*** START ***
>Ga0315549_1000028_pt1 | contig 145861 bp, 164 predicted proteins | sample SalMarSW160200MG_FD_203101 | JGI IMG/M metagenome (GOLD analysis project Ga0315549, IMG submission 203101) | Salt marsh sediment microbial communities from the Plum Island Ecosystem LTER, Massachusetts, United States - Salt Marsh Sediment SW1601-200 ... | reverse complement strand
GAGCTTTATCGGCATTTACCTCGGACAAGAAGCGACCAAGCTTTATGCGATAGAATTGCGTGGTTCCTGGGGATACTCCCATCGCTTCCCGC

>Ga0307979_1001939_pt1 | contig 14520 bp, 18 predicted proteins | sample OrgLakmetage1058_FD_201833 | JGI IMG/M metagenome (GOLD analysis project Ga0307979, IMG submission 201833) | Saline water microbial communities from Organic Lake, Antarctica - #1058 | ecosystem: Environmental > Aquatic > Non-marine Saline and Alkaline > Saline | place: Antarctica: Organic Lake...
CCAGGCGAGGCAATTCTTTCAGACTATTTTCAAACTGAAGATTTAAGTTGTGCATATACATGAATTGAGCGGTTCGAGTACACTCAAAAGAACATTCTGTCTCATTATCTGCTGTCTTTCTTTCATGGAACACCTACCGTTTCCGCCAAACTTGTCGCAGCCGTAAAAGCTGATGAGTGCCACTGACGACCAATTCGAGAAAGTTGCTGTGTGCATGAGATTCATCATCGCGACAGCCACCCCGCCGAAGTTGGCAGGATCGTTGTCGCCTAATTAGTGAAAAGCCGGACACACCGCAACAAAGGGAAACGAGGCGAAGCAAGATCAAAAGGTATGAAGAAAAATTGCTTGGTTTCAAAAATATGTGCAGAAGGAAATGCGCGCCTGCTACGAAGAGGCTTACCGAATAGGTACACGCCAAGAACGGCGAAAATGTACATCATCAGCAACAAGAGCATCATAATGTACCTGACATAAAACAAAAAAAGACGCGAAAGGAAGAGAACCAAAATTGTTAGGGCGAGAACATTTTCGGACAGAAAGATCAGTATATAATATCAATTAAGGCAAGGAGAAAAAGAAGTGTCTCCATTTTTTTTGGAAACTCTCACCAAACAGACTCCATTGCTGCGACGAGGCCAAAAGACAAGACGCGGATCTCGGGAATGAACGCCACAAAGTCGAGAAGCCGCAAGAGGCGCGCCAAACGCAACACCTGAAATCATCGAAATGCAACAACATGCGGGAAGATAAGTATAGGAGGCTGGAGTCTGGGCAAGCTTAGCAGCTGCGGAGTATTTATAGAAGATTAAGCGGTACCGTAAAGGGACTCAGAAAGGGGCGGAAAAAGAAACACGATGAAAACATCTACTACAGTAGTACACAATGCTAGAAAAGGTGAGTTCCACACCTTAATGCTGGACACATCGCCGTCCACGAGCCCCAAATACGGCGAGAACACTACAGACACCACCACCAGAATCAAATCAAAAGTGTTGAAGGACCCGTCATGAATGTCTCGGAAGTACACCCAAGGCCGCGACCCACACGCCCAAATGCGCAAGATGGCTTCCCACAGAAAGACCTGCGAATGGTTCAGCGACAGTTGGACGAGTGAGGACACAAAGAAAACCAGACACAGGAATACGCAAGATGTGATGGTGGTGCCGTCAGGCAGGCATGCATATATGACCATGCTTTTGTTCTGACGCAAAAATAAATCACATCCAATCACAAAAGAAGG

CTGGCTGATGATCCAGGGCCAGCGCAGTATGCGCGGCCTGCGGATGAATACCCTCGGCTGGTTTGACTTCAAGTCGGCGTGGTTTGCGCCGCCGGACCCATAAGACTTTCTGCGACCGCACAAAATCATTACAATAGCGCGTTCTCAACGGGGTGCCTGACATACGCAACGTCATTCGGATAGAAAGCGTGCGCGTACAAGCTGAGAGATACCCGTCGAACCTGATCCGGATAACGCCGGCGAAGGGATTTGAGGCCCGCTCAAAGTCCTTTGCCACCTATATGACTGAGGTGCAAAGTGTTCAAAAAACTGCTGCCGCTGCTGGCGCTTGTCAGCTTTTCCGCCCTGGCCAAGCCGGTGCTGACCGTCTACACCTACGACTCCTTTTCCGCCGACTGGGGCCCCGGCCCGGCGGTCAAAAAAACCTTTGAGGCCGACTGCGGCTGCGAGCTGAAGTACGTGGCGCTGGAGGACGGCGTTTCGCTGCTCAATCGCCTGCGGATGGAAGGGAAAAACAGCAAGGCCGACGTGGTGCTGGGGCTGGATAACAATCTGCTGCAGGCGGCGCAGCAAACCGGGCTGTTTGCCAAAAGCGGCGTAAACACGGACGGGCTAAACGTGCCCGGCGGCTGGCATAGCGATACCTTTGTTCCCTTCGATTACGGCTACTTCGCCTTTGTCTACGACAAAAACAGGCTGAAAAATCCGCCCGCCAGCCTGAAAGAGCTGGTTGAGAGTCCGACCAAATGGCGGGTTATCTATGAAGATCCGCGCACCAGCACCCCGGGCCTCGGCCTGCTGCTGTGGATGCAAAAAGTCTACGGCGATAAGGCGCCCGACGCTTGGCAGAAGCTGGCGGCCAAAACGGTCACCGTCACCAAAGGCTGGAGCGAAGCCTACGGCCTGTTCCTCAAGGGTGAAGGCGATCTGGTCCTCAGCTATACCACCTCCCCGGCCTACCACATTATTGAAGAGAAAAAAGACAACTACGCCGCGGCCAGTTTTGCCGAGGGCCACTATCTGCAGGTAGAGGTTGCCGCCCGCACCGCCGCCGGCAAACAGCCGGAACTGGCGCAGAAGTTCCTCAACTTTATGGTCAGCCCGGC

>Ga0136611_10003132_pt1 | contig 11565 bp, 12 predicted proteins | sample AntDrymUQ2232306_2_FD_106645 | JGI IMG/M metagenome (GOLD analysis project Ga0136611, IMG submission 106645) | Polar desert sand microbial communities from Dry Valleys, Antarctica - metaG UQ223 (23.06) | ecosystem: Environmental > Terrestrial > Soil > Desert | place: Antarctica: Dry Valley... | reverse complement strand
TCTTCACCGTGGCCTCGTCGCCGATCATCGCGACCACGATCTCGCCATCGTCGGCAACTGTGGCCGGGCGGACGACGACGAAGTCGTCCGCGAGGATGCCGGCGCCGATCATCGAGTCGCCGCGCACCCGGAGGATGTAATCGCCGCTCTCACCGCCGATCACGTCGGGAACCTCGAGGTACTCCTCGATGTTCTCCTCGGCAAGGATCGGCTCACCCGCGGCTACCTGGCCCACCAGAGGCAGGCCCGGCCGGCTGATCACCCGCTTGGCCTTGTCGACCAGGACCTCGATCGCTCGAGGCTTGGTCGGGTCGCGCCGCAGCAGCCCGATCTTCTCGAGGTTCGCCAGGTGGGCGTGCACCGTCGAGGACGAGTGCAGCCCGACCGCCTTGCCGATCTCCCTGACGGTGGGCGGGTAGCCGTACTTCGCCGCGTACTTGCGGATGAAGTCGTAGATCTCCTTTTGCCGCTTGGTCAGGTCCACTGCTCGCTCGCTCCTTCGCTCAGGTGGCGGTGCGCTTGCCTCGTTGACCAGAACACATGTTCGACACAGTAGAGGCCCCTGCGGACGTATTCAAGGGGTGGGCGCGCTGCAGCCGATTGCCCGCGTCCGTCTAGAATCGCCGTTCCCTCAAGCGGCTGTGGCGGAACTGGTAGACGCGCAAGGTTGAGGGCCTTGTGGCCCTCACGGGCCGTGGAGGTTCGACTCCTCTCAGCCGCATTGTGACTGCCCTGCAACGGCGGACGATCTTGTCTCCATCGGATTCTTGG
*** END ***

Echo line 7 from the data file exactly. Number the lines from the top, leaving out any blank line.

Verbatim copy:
TCTTCACCGTGGCCTCGTCGCCGATCATCGCGACCACGATCTCGCCATCGTCGGCAACTGTGGCCGGGCGGACGACGACGAAGTCGTCCGCGAGGATGCCGGCGCCGATCATCGAGTCGCCGCGCACCCGGAGGATGTAATCGCCGCTCTCACCGCCGATCACGTCGGGAACCTCGAGGTACTCCTCGATGTTCTCCTCGGCAAGGATCGGCTCACCCGCGGCTACCTGGCCCACCAGAGGCAGGCCCGGCCGGCTGATCACCCGCTTGGCCTTGTCGACCAGGACCTCGATCGCTCGAGGCTTGGTCGGGTCGCGCCGCAGCAGCCCGATCTTCTCGAGGTTCGCCAGGTGGGCGTGCACCGTCGAGGACGAGTGCAGCCCGACCGCCTTGCCGATCTCCCTGACGGTGGGCGGGTAGCCGTACTTCGCCGCGTACTTGCGGATGAAGTCGTAGATCTCCTTTTGCCGCTTGGTCAGGTCCACTGCTCGCTCGCTCCTTCGCTCAGGTGGCGGTGCGCTTGCCTCGTTGACCAGAACACATGTTCGACACAGTAGAGGCCCCTGCGGACGTATTCAAGGGGTGGGCGCGCTGCAGCCGATTGCCCGCGTCCGTCTAGAATCGCCGTTCCCTCAAGCGGCTGTGGCGGAACTGGTAGACGCGCAAGGTTGAGGGCCTTGTGGCCCTCACGGGCCGTGGAGGTTCGACTCCTCTCAGCCGCATTGTGACTGCCCTGCAACGGCGGACGATCTTGTCTCCATCGGATTCTTGG